Who did Dave Brubeck play with?

Again and again «Take Five»

In 1998 the American jazz pianist Dave Brubeck last performed in St. Gallen. Its influence can still be felt today. Three St. Gallen jazz pianists tell what Brubeck means to them.

First the facts: Dave Brubeck, the American jazz pianist who died last week, has played a total of 18 times in Switzerland in the past few years. From 1996 until his last Swiss appearance on December 10, 2005 in the Zurich Tonhalle. “There were always great concerts,” recalls Johannes Vogel from the Zurich agency Allblues, which organized the concerts. Dave Brubeck only played once in St. Gallen, on May 23, 1998 in the Tonhalle.

A defining classic

Claude Diallo wasn't there at the time, but the St. Gallen pianist, who now lives in New York, heard Dave Brubeck live at the KKL in Lucerne a few years ago. "Brubeck is huge, as a jazz pianist you can't avoid him," says the 31-year-old. But at first Diallo could not do much with the American. “His kind of jazz was dusty when I started studying music,” says Diallo. To this day he has not dealt with his work in depth. Diallo admits, however, that Brubeck's legendary quartet, with which he celebrated great success in the 1950s, was very innovative and formative. And when asked about "Take Five", the quartet's biggest hit, Diallo said: "This song is a classic, and it will still be played in fifty years." Just last Friday he played “Take Five” himself, as part of a concert in Berneck. "I have a lot of respect for Dave Brubeck, but I don't try to imitate him."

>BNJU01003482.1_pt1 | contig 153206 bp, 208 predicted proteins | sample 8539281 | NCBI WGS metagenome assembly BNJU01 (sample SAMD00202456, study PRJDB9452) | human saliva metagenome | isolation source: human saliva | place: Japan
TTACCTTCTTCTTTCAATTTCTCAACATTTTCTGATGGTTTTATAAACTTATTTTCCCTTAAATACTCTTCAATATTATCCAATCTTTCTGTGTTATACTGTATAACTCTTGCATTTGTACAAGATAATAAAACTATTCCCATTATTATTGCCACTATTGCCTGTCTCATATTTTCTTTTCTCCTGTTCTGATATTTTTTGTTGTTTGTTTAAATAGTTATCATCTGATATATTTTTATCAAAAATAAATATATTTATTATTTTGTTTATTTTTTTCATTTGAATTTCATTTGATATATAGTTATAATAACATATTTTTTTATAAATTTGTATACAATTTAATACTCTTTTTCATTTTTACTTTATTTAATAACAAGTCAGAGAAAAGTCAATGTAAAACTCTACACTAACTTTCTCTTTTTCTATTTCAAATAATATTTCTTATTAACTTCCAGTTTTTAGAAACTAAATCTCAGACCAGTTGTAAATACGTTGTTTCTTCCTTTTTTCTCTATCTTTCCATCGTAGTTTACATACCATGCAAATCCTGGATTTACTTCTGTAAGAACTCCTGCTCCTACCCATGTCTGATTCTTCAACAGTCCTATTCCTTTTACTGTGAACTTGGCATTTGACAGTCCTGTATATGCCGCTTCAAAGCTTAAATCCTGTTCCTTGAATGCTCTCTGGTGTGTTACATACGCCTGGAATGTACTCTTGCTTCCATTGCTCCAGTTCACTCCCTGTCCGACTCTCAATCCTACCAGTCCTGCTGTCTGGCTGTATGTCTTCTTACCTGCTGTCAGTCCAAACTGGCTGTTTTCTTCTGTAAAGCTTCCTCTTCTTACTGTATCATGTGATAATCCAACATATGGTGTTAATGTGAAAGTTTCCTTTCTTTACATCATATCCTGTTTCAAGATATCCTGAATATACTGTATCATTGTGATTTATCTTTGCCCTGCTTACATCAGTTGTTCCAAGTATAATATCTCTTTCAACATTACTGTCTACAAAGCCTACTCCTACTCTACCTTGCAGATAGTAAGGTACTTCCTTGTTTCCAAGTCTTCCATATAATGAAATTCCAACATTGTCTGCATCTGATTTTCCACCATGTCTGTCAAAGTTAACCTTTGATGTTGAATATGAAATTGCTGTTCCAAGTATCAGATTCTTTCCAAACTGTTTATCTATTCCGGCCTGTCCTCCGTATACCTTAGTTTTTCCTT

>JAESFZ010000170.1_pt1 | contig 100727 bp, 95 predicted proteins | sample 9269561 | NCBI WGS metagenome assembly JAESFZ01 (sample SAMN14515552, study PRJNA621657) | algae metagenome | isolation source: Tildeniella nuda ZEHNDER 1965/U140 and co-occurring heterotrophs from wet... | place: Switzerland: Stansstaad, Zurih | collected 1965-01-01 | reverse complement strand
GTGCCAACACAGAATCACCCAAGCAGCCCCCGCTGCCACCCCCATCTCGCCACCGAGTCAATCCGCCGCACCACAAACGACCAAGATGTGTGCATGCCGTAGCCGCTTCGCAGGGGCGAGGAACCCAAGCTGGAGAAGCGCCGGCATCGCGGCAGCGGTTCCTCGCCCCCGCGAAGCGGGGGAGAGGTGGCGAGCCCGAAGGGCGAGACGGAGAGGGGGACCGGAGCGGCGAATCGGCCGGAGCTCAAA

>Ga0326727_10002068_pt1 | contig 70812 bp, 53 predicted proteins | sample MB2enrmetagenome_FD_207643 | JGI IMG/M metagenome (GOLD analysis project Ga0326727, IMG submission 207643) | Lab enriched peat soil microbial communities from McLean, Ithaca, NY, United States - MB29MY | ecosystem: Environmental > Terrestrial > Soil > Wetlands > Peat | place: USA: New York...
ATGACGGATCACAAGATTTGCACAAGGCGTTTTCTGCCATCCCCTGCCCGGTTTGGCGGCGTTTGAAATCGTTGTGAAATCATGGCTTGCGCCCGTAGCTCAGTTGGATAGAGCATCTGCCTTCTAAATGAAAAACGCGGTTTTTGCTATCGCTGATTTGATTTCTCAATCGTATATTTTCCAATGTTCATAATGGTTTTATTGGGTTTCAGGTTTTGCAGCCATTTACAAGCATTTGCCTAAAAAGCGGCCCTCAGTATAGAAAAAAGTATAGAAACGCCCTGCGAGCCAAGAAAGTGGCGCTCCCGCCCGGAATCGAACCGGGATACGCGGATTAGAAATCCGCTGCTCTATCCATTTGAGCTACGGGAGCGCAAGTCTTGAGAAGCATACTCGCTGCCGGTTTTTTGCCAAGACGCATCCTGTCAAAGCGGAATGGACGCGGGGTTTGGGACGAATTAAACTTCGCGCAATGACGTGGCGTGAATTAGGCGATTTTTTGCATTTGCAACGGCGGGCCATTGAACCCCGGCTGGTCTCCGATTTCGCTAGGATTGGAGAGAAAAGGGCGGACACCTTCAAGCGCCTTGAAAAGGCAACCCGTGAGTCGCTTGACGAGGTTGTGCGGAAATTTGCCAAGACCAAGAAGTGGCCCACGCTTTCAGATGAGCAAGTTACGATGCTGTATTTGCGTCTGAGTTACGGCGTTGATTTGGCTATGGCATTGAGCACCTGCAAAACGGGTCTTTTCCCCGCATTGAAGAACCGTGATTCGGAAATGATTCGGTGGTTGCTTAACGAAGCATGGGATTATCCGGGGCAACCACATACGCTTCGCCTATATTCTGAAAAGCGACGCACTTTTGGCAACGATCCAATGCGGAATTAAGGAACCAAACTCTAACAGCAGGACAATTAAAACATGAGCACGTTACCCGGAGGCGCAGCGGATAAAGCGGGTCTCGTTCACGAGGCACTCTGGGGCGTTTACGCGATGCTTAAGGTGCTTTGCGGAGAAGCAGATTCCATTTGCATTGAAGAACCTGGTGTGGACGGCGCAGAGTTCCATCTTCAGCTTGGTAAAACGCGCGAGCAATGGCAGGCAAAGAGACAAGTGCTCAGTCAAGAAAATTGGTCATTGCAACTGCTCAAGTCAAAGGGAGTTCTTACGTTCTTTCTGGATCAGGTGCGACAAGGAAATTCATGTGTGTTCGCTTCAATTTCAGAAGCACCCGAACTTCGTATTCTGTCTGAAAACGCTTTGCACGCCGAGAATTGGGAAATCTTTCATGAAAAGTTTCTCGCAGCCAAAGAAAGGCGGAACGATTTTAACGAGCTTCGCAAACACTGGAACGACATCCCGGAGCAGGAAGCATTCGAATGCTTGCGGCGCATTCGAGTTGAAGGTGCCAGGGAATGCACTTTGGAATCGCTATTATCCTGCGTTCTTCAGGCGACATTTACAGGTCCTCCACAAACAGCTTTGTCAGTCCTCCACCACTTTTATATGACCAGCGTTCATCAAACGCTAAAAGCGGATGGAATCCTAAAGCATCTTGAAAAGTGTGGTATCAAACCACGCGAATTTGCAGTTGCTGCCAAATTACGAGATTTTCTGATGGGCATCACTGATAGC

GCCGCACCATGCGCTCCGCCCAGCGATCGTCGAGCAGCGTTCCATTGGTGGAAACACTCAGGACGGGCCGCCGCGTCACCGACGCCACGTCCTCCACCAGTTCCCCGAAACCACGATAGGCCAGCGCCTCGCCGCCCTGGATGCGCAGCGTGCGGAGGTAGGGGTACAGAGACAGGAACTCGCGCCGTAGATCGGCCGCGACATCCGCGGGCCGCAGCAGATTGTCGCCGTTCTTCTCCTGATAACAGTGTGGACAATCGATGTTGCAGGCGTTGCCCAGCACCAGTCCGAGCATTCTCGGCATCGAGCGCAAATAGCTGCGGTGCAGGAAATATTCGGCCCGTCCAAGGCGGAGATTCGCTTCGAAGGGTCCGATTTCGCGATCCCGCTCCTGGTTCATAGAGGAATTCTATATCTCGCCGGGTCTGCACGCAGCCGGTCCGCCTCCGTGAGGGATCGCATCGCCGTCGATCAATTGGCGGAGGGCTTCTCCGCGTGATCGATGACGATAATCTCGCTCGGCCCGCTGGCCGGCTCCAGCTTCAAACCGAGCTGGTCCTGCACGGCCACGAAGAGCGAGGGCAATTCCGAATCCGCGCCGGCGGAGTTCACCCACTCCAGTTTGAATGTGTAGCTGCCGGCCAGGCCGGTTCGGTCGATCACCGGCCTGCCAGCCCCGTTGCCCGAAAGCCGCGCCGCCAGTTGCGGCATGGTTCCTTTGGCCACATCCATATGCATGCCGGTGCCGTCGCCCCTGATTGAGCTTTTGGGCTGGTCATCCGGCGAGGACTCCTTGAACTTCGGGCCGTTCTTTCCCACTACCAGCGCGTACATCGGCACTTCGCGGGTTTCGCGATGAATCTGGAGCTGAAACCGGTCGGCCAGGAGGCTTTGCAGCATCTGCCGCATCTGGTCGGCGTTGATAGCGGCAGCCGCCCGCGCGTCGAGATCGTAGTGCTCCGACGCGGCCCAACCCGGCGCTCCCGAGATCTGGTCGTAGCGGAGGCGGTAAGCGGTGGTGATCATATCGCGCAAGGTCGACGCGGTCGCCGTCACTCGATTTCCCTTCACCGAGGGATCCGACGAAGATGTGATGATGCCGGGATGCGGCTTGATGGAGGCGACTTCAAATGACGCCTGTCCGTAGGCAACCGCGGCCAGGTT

A jazz musician for non-jazz musicians

It sounds similar from Josquin Rosset. “So far, his style has not moved me to study Dave Brubeck intensively,” says the St. Gallen jazz pianist. Maybe he'll make up for that. "When you hear his recordings, it immediately becomes clear: this is one of the really, really big ones." He also admires Brubeck's courage and his work against racism, says Rosset, alluding to the fact that the American canceled several television appearances in the 1950s because they did not want to show his black bass player in the picture.

For Josquin Rosset, Brubeck is “the jazz musician that every non-jazz musician knows”. As a jazz pianist you will be asked a hundred times in your life whether you can play “Take Five”. In this sense, Rosset has an ambivalent relationship to this piece, and it doesn't require any great manual dexterity on the piano: " is first and foremost an ingenious, remarkable drum performance."

A creative head musician

Urs C. Eigenmann is inspired by Dave Brubeck. The St. Gallen pianist attributes his composition “Déjà écouté” directly to him. The piece plays in five-quarter time, as does “Take Five”, and Eigenmann last recorded it in 2003 with his formation “off & out”. For him, Dave Brubeck was “a head musician, but an extremely creative one”. He sees him as a great pianist, as a researcher and an experimentalist. "Back then it was important to break new ground," says Eigenmann. However, he also criticizes the pleasant and comfortable in the compositions: "In my ears this is not a lively jazz that knocks you out."